As for the literary devices, I have found some symbols and metaphors that create the peculiar images. The poem`s vocabulary is carefully chosen: there is nothing superfluous. The most obvious metaphor is that the writer compares the human faces with the petals. Indeed, he uses the apparition that stands for unreality. With the help of the vivid metaphors, the poet compares the cold outer word with the beautiful faces in the Paris metro. The first part of the poem sounds quite unrealistic. However, Pound treats the faces of people as the petals in the second part of the poem. We know that the petal is something gentle and fragile. Just one moment, and it will disappear forever. Pound`s petals can be compared with the ephemerality and temporariness of human existence. What is more, petals can have different colors, shapes, shades, and sizes just like the human faces. At the first glance, there is nothing to decipher: it is just a lyrical photograph that touches the deepest strings of the reader’s soul. Using the Imagist devices, Pound omits verbs giving the reader the liberty of thinking. The writer`s allusions to “yellow fog” and “wetness” can be compared to the modern human life. The fog signifies an indifferent attitude to the world. This “fog” does not allow the man to see everything that surrounds him clearly. This grave-like image helps the reader to acknowledge the blackness and lifelessness of existence. In the Station of the Metro aims at demonstrating the whole power of short poems: sometimes they cause the strong reaction, and sometimes they can even change the reader`s worldview. By juxtaposing two concepts – two words, Pound tries to awaken the reader. In literature, this is called antithesis. Both fragments—two worlds, are divided by a semicolon on the paper. This device helped the writer to transform one reality into another.

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The structure of the poem is one more item that should be discussed. It is unique because it cannot be even considered as a complete sentence. This structure lacks verbs because Pound did not want to express the action, but was trying to describe some image. In the poem In the Station of the Metro, the author follows the best traditions of the Imagist poetry – the tight language, unadorned imagery, and special mood. Though it is very short, In the Station of the Metro makes the reader feel and experience the writer`s emotions. I believe that the secret of the success of this poem lies in the strong connection between the two lines. The first line describes the fussy crowd that is an inevitable part of the modern human life. The second line alludes to nature as an eternal source of human inspiration. Both these elements unite, generating a very abundant meaning. Pound worked six months over this poem. Initially, it had thirty lines, but Pound shortened them following his key literature principles. Undoubtedly, this poem is the perfect example of the Imagist poetry. In the Station of the Metro is a form of image extensions: one idea is set on top of the other one. In the poems of such a kind, the poets are trying to capture the very moment when the external and objective subject turns and bumps into the internal and subjective one. In this miniature, we can see that the two phrases, two kinds of perception of the world are put in certain opposition to each other sparking with the attractive tension. I find this poem structure attractive because, like in every Imagist poem, its word has an internal image perspective, being a part of a larger structure. I have chosen this poem for analysis because it is considered to be a landmark of Imagist poetry, and some of the researchers believe that it is the Imagist manifesto. In only fourteen words, the writer provided the readers with the images that provoke the vivid thinking, fantasy, and imagination. At first sight, this work is very simple, but its meaning opens like the last notes of an exquisite perfume.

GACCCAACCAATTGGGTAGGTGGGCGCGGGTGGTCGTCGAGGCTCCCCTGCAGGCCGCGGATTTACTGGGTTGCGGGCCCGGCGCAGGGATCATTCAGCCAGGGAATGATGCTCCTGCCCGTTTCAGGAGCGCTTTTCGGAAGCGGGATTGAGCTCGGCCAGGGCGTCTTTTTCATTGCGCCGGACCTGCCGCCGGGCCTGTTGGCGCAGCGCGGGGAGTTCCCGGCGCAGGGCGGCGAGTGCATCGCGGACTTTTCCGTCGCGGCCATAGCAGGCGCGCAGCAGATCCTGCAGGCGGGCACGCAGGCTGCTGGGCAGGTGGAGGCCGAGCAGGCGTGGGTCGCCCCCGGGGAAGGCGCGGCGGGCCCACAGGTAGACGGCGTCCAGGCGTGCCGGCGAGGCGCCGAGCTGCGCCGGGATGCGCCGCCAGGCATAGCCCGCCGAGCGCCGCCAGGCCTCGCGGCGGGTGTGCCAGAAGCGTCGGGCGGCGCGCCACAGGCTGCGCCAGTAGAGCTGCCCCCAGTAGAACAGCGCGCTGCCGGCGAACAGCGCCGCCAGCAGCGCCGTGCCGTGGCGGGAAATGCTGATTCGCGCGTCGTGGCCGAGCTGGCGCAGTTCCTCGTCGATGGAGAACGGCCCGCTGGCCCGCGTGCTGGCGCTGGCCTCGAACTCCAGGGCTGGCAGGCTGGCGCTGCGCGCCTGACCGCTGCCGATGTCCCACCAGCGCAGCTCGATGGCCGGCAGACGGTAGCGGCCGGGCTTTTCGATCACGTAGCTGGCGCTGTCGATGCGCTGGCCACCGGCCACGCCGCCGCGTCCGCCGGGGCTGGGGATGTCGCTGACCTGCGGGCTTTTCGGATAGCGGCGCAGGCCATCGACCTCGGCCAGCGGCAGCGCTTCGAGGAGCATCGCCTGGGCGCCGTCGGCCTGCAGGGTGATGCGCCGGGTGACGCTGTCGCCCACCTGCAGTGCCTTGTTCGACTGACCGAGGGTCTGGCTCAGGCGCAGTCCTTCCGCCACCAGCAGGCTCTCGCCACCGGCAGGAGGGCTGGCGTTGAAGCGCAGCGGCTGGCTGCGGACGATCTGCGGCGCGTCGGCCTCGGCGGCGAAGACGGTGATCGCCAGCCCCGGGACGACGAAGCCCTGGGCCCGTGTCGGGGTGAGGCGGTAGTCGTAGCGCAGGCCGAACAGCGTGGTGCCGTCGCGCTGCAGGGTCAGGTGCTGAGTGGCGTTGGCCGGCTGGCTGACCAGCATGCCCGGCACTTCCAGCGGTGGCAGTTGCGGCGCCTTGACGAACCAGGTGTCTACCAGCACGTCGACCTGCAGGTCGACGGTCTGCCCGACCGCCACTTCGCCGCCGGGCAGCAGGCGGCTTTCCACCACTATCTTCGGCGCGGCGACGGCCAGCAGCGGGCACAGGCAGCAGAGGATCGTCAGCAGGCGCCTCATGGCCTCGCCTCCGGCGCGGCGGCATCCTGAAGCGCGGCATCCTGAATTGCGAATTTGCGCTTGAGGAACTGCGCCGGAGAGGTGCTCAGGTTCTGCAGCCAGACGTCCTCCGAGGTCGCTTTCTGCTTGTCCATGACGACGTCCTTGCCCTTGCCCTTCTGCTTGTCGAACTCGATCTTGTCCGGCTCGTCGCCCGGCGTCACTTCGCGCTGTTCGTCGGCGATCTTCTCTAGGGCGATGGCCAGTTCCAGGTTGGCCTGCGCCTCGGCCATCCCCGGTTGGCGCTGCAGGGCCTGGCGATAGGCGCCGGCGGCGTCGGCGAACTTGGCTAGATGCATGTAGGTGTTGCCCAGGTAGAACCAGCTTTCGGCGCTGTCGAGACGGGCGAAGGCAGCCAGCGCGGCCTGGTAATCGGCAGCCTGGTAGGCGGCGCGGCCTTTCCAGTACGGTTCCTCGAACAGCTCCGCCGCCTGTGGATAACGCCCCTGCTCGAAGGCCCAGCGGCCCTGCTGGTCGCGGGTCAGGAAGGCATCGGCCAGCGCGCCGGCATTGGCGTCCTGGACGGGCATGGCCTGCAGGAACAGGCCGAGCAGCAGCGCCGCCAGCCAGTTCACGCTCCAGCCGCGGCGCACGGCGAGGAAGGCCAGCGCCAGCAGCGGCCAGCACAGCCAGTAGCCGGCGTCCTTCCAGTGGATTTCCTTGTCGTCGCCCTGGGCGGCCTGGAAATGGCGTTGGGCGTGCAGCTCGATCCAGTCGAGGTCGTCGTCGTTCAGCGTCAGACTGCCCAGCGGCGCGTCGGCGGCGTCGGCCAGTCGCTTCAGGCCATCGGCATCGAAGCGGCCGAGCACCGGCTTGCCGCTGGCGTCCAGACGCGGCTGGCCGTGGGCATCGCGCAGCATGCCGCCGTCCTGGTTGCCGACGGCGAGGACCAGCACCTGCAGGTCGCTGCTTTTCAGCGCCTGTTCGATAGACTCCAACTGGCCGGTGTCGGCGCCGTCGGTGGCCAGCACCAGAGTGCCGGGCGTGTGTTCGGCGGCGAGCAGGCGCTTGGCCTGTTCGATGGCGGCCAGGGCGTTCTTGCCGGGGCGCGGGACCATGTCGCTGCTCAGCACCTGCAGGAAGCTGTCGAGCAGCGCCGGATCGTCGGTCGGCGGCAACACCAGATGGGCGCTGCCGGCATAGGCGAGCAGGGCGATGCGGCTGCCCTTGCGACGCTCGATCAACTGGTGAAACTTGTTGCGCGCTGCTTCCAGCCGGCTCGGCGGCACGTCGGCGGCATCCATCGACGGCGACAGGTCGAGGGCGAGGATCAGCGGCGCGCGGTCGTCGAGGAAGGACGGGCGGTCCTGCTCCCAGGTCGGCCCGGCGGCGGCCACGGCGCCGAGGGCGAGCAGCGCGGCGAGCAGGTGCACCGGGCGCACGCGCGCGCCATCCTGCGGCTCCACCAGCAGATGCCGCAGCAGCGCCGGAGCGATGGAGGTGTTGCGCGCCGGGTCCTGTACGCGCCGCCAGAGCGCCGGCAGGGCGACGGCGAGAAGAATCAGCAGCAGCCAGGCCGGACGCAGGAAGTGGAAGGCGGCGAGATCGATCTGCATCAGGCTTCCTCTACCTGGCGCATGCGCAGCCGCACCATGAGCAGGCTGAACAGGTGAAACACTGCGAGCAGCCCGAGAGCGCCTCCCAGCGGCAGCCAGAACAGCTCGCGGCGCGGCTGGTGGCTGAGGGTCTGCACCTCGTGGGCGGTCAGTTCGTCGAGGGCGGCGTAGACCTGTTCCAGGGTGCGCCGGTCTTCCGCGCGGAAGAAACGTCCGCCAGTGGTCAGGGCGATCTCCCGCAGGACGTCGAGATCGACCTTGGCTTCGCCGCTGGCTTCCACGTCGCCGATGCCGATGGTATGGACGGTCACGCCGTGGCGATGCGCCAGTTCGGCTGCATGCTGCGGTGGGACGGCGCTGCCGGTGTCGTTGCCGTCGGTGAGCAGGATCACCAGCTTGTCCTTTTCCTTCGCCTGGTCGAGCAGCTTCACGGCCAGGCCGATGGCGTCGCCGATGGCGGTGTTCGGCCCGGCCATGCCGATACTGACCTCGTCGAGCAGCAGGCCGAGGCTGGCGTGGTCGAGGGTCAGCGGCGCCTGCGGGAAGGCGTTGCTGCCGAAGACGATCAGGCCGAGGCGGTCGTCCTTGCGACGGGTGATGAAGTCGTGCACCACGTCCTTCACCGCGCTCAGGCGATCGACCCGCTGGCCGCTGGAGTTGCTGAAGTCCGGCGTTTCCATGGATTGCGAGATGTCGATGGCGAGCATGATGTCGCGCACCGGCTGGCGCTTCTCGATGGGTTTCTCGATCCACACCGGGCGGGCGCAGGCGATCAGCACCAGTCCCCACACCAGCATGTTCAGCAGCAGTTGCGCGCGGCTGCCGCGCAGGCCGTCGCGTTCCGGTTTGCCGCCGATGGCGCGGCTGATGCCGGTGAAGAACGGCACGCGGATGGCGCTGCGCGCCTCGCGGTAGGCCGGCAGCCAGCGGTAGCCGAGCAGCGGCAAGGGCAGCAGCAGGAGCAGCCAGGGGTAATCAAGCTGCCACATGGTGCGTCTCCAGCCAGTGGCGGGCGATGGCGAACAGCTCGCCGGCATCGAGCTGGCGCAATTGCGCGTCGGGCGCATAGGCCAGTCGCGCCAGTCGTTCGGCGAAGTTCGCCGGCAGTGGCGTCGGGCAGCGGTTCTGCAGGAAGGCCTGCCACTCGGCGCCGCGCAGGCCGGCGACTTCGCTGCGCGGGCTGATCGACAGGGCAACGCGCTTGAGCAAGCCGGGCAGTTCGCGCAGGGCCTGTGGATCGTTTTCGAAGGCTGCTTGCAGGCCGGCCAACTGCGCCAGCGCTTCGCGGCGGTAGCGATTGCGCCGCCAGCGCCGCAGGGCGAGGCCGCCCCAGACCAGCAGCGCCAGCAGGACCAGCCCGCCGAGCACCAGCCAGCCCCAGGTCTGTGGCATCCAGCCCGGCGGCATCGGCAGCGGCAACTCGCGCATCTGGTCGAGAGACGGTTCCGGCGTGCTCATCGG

In conclusion, I would like to say Ezra Pound`s poetry is a tiny bridge in the world of dreams and perfect images. Only a very skillful writer could create a whole universe ready to impress even the most demanding reader with only fourteen words. Indeed, Pound’s poem is interesting not only for its technique but also for the sense of mysterious self-removal from human existence. To reach the desired effect, Pound used such devices as symbols, metaphors, and antithesis. With a jeweler’s precision, Pound demonstrated himself as the Imagist in its finest. Therefore, the structure of the poem is peculiar and unique. In the Station of the Metro is a short, simple, and expressive poem. It leaves the positive impression with its tenderness and pithiness creating the lyrical mood.